Virginia Bill Requires Educators to Offer Alternative Book Option Upon Request

The protests of one mom, who didn't want her son reading Toni Morrison's "Beloved," led to legislation that would require an "opt-out" option for assigned literature.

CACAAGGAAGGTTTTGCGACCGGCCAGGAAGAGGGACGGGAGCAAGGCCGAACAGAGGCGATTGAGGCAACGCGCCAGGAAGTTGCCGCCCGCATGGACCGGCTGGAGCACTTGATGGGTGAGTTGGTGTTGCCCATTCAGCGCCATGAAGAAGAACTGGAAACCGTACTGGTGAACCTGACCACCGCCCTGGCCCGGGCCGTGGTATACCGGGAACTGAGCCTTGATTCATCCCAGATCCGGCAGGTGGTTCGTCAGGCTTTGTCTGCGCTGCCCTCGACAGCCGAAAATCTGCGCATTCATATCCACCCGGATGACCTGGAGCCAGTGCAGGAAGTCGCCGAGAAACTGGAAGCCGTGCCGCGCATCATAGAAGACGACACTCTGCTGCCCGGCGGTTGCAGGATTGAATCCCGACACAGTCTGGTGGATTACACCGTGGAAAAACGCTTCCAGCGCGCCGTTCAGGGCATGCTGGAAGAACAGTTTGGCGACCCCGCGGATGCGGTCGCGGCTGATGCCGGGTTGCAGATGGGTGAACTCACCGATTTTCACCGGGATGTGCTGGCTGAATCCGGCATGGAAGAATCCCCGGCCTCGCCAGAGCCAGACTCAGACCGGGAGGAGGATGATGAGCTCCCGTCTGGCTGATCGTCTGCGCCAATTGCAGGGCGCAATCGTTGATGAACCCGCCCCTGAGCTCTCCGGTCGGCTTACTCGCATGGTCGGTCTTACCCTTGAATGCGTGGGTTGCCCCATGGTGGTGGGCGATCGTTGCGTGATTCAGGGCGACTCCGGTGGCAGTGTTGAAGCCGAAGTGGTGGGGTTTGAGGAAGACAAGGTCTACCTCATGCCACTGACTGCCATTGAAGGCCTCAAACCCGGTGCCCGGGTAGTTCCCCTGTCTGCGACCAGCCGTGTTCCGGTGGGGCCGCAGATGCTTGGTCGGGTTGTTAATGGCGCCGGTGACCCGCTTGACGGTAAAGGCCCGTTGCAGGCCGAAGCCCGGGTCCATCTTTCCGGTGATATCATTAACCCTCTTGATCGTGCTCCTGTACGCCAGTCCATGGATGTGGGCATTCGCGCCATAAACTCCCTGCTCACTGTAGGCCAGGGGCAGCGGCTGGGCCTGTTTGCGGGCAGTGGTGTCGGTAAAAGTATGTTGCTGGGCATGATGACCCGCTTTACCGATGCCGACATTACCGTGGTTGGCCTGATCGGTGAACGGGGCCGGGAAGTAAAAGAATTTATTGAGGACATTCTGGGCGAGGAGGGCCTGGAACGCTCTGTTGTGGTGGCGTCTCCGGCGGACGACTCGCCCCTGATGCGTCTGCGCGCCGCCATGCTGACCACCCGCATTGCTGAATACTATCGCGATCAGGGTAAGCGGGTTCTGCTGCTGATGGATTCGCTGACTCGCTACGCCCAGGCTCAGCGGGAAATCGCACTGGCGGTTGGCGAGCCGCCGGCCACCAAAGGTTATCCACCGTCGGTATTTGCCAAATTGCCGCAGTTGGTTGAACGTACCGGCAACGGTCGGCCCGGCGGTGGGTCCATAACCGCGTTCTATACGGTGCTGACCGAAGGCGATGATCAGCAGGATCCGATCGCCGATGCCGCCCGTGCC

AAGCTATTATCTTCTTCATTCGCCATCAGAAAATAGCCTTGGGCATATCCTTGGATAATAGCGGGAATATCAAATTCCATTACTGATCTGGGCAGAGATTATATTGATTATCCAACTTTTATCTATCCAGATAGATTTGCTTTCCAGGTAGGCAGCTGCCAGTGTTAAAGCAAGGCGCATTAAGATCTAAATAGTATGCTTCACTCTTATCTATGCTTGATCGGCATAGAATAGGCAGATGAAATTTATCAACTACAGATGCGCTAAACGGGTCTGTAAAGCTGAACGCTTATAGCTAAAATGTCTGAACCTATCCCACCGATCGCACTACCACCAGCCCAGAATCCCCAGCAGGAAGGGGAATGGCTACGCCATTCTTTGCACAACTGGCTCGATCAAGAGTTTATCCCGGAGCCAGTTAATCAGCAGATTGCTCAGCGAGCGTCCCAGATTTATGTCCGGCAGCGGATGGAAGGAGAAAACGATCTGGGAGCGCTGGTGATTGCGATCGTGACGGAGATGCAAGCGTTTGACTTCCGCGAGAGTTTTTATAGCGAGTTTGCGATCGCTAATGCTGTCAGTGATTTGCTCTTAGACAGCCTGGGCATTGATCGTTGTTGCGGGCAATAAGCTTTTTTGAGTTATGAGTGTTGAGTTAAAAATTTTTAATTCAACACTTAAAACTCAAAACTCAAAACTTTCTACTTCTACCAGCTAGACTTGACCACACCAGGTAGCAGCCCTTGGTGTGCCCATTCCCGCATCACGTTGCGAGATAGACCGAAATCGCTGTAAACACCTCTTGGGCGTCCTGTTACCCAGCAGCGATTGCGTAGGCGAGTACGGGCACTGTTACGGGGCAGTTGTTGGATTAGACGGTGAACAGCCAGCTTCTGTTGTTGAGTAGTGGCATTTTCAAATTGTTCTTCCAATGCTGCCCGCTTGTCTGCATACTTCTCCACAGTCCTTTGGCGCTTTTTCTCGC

EH160331-Beloved-censored Updated April 4, 2016: Gov. Terry McAuliffe (D) has vetoed this bill. In his veto message, McAuliffe said a state law is “unnecessary” because the Virginia Board of Education is considering changing state policy to account for parents’ concerns. He also voiced the criticism that the bill did not allow for weighing a book's contribution or worth as a whole. What began as one parent’s concern for the type of reading material her teen was assigned in class has evolved into a sweeping statewide call-to-action in Virginia. When Laura Murphy’s son was assigned the 1988 Pulitzer Prize-winning novel Beloved by Toni Morrison, she decided the book’s mature-themed content called for an opt-out option. According to James LaRue, director of the American Library Association's Office for Intellectual Freedom, Murphy attempted to have the book removed completely from the curriculum. When her attempts were unsuccessful, she then began to push for a bill requiring all English teachers to provide a list of assigned books to parents. That bill quickly turned into a unanimous vote in the subcommittee, eventually leading to the passing of the bill 9 to 6, with every Republican voting yes and the majority of Democrats voting no. The implications of the bill, which still has the chance to be vetoed by Governor Terry McAuliffe until April 10, will require educators to create a separate curriculum for students who request an alternative choice of literature to read. This may potentially burden already overworked instructors. "You can wind up putting so much pressure on the teacher, [who already] has to do these long lists. [They] will say, ‘I'm just not going to go through the bother of creating an alternative title. I'll just find something that doesn't have any sex in it,’” said LaRue. “This is [the] chilling effect, right?” said LaRue. “This amounts to where it gets so burdensome. You have to go through this defense of literature to every class of parents. I think that's what the person was seeking here: back-door censorship. Finding a way to remove the book.” Another point opponents bring up is the ages of the students reading the books. The titles in question are typically assigned to students age 16 or 17 in advanced placement courses. At the time of Murphy’s objection, Beloved was being taught in a course with a syllabus noting that the books listed might have strong language, violence, and sexual content. “We can’t just lump all children together as if they are four years old,” said LaRue. He contends school is the safest environment for teens to talk through tough subjects. Those against the bill also argue that the definition of what constitutes “sexually explicit” material is unclear. Peter Hart, communications director of the National Coalition Against Censorship, said “sexually explicit content” is indefinable. Republican Senator Charles Carrico Sr. wholeheartedly disagrees, calling Beloved “despicable.” Carrico characterized the book as a “seed that will eat you,” maintaining that reading about things at an impressionable age can cause them to be acted out later on. “The language that is used [in Beloved],” said Carrico, “A kid would get expelled from school if they spoke it out loud in public. I don't feel like [that’s] an appropriate book to have in the school system.” In Democratic Delegate Alfonso Lopez's opposing view, "Literature professors everywhere are weeping about the prospects of this legislation."

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